British sprinter Chijindu Ujah in the 100m (Getty Images) © Copyright
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Teen trials to senior success – CJ Ujah

It’s not just the gold medallists who gain valuable experience from competing at the IAAF World U20 Championships. Many other medallists and competitors go on to become stars of the sport in their senior years.

World 4x100m gold medallist and IAAF Diamond League 100m champion CJ Ujah goes back in time six years to his appearance at the 2012 World U20 Championships in Barcelona and what it meant for his career development.

 

Background

Last year CJ Ujah proved the 100m master on the IAAF Diamond League circuit. A winner in Rome, Rabat, London, Birmingham and in the final in Zurich, the British sprinter found a way to repeatedly get the job done in the sport’s blue riband event.

While his senior record is one to be proud of, the Londoner was no superstar as an age-group athlete, instead gradually earning his spurs and learning from each and every competition.

Taking up the sport seriously in 2010 aged 16, he ran 10.83 for the 100m that year before making a sizeable improvement the following year, lowering his PB to 10.58 to win selection for the 2011 IAAF World U18 Championships in Lille. In France, the Briton performed respectably, reaching the 100m final, where he placed eighth in 10.69.

“It was an interesting experience and the first time I had seen people from all over the world,” he recalls.

Leading into the 2012 campaign, where the World U20 Championships in Barcelona represented Ujah’s pinnacle event, he made some changes to his coaching set up. Guided by Jonas Dodoo, that year he also received input from legendary US coach Dan Pfaff, who was then part of the British athletics system.

“It was good mixing things up,” he says. “I was operating on a higher level and I think they pushed me to new limits.”

Competition memories

Making the two-man British 100m team alongside Adam Gemili was the first part of his mission for the year. Part-two for the sprinter who that season had lowered his PB to 10.44 was to make the final in Barcelona.

Ujah, who shared a room with Gemili during the championships, recalls the fun of the trip and admits the British relay squad got up to mischief in Spain.

“Barcelona was a crazy experience,” he says. “I remember we got to the beach a few times and so many members of that squad have now been part of the British senior team like Jazmin Sawyers, Desirée Henry and Dina Asher-Smith. It is nice to see people who you grew up with (on British age-group teams) develop and be a part of the senior team today.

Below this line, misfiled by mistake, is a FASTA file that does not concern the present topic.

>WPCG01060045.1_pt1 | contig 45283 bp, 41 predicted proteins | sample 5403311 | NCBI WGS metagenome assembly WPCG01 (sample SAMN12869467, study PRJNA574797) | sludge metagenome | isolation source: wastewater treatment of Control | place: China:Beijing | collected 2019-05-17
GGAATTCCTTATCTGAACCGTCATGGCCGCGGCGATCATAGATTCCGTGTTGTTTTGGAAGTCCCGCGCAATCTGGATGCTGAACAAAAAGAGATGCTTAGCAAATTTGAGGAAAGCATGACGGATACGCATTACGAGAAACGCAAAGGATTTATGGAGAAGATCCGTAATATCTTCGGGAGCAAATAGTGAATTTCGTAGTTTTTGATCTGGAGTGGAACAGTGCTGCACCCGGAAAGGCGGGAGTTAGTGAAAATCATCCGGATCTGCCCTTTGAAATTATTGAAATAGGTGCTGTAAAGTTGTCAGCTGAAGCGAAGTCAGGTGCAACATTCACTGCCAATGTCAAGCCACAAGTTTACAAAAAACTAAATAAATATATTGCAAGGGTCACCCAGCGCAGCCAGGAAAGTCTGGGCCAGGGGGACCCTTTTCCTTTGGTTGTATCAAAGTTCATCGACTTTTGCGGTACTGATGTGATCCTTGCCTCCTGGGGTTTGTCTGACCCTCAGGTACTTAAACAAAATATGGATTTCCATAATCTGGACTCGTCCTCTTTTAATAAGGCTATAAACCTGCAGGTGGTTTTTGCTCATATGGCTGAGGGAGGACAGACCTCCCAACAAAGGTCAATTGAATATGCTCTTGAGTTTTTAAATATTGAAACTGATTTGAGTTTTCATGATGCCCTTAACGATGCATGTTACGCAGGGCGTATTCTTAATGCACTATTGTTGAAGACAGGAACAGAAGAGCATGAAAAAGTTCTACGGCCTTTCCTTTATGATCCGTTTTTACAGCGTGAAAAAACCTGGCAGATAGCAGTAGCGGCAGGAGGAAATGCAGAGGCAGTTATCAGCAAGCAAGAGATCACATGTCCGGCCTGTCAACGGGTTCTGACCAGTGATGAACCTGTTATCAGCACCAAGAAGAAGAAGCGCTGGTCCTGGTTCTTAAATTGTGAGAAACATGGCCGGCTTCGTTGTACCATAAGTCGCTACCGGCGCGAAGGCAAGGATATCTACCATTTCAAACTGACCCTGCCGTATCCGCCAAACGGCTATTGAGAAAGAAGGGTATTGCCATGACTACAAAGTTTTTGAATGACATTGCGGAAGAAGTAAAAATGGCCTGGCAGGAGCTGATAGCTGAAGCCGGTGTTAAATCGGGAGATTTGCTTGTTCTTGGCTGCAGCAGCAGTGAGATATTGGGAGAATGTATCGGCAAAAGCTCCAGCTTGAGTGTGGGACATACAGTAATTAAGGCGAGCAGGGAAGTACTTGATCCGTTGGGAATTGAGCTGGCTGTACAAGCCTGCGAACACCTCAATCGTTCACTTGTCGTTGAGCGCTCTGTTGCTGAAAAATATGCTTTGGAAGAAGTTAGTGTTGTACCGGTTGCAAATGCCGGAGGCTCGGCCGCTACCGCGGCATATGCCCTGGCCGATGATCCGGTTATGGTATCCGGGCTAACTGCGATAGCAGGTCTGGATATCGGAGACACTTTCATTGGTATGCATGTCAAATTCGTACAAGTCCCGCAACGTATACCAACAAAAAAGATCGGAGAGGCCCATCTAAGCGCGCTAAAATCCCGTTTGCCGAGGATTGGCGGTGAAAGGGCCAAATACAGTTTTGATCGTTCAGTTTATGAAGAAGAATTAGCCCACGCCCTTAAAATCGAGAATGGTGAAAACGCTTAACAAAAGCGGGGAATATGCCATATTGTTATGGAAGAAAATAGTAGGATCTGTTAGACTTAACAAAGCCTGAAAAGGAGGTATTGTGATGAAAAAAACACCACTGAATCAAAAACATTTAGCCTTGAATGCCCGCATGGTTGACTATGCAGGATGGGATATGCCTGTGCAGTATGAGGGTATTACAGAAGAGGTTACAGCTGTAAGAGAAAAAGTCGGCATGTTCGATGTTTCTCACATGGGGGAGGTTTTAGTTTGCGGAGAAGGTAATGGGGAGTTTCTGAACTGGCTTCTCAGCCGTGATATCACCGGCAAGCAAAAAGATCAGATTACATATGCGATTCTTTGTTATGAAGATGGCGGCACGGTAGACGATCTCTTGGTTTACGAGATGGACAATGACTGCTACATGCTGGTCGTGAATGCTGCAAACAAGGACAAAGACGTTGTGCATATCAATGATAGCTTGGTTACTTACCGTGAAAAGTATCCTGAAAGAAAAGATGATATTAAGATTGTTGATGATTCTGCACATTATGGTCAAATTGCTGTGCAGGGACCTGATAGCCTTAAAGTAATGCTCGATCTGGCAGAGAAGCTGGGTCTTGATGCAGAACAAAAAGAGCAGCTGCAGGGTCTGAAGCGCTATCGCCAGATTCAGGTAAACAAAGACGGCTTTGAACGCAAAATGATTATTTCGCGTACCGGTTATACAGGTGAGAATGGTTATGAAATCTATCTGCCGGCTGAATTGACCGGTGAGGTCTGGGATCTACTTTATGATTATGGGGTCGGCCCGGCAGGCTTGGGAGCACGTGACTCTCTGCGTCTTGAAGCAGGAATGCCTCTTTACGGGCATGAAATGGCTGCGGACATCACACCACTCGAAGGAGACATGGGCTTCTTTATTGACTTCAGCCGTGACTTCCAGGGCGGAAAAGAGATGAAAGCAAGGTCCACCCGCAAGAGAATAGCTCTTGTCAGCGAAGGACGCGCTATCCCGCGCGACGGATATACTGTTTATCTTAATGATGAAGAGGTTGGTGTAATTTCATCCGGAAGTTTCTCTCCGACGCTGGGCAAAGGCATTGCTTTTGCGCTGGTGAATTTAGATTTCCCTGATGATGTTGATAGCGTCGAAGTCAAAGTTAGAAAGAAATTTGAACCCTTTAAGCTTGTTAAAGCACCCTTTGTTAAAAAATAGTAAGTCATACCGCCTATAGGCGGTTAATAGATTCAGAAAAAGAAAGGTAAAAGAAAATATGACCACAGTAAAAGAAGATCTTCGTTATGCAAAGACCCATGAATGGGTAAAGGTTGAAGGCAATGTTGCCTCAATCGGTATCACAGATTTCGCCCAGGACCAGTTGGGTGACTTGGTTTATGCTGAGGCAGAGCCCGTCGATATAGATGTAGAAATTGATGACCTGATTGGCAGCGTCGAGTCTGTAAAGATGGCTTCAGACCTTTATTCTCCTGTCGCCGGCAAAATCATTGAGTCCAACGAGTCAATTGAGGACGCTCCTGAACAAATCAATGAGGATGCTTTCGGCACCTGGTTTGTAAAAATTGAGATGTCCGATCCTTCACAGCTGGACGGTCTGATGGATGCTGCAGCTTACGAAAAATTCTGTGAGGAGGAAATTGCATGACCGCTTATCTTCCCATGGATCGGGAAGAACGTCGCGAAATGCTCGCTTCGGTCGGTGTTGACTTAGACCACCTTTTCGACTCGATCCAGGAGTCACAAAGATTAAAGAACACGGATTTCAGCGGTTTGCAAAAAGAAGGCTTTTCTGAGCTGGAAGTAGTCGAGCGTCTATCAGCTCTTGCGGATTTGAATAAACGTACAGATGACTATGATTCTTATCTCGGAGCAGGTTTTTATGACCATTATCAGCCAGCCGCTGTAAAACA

“The World U20s was a bit of a step up from World U18s; it was a bit more serious and intense and maybe that is because you are that much closer to competing as a senior.”

Ujah recalls the thrill of competing in the large open stadium, which staged the 1992 Olympic Games, and he responded positively to the challenge to show glimpses of his big-game temperament.

He qualified second from his heat in 10.48, before slicing 0.04 from his lifetime best in the semi-final to run 10.40 for third and advance to the final.

The final itself was secured by Gemili in a stunning championship record of 10.05 but behind Ujah trimmed a further 0.01 from his best to place a respectable sixth.

Lessons learned

“At a major championship you can only ask to run your best, so to run a PB by a hundredth of second felt good,” says Ujah. “At that point I was a junior, I had finished sixth and I knew there was a long road ahead. It made me hungry for the future, and maybe if I had finished first or second I would not have had that same hunger. I just hoped to go away, work hard and try to become a serious contender.”

He has been true to his word. In 2013 he secured the European junior 100m title in Rieti and the next year blitzed to a British U23 100m record of 9.96. Over the past few years he has established himself on the international stage and last year largely dominated his event on the IAAF Diamond League circuit.

So, looking back on his World U20 Championships appearance, what did he principally learn from the experience?

“That anything can happen on the day,” he explains. “At a championship, it is not about what you have won in the past, it is all about the intensity you bring on the day. If you do your best, anything can happen.

“Having said that, no matter what PB any athlete brings to the start line, you should never underestimate their ability. To this day, that is the mentality I bring into every race.”

With the IAAF World U20 Championships Tampere 2018 fast approaching, Ujah very much believes athletes should use the competition as a stepping stone for the future.

“Try to gain as much experience as you can,” he advises. “That experience will help you for the next few years of your career.”

Steve Landells for the IAAF